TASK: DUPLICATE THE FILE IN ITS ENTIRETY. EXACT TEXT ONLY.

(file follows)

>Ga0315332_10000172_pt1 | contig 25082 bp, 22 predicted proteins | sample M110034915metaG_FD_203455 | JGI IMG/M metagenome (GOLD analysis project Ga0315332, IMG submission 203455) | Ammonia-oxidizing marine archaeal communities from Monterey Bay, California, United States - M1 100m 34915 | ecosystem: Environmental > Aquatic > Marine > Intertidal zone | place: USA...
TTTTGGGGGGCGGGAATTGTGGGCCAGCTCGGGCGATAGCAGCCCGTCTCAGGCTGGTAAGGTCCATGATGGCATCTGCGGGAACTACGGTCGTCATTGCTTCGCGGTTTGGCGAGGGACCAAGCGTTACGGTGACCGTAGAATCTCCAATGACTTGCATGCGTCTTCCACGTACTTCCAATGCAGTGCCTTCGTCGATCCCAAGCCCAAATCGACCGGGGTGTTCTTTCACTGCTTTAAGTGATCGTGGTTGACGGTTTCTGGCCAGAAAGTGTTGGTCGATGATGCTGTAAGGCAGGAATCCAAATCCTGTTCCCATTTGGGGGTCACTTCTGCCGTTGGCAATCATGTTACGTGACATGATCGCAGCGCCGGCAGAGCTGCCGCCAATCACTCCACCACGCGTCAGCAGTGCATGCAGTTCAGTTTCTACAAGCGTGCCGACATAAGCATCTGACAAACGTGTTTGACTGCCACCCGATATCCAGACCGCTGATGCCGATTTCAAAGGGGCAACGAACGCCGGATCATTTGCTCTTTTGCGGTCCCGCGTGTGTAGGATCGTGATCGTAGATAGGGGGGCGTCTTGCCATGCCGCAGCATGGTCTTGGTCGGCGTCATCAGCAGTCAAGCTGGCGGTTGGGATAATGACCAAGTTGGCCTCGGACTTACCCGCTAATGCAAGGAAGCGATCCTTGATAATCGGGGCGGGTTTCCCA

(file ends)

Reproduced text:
>Ga0315332_10000172_pt1 | contig 25082 bp, 22 predicted proteins | sample M110034915metaG_FD_203455 | JGI IMG/M metagenome (GOLD analysis project Ga0315332, IMG submission 203455) | Ammonia-oxidizing marine archaeal communities from Monterey Bay, California, United States - M1 100m 34915 | ecosystem: Environmental > Aquatic > Marine > Intertidal zone | place: USA...
TTTTGGGGGGCGGGAATTGTGGGCCAGCTCGGGCGATAGCAGCCCGTCTCAGGCTGGTAAGGTCCATGATGGCATCTGCGGGAACTACGGTCGTCATTGCTTCGCGGTTTGGCGAGGGACCAAGCGTTACGGTGACCGTAGAATCTCCAATGACTTGCATGCGTCTTCCACGTACTTCCAATGCAGTGCCTTCGTCGATCCCAAGCCCAAATCGACCGGGGTGTTCTTTCACTGCTTTAAGTGATCGTGGTTGACGGTTTCTGGCCAGAAAGTGTTGGTCGATGATGCTGTAAGGCAGGAATCCAAATCCTGTTCCCATTTGGGGGTCACTTCTGCCGTTGGCAATCATGTTACGTGACATGATCGCAGCGCCGGCAGAGCTGCCGCCAATCACTCCACCACGCGTCAGCAGTGCATGCAGTTCAGTTTCTACAAGCGTGCCGACATAAGCATCTGACAAACGTGTTTGACTGCCACCCGATATCCAGACCGCTGATGCCGATTTCAAAGGGGCAACGAACGCCGGATCATTTGCTCTTTTGCGGTCCCGCGTGTGTAGGATCGTGATCGTAGATAGGGGGGCGTCTTGCCATGCCGCAGCATGGTCTTGGTCGGCGTCATCAGCAGTCAAGCTGGCGGTTGGGATAATGACCAAGTTGGCCTCGGACTTACCCGCTAATGCAAGGAAGCGATCCTTGATAATCGGGGCGGGTTTCCCA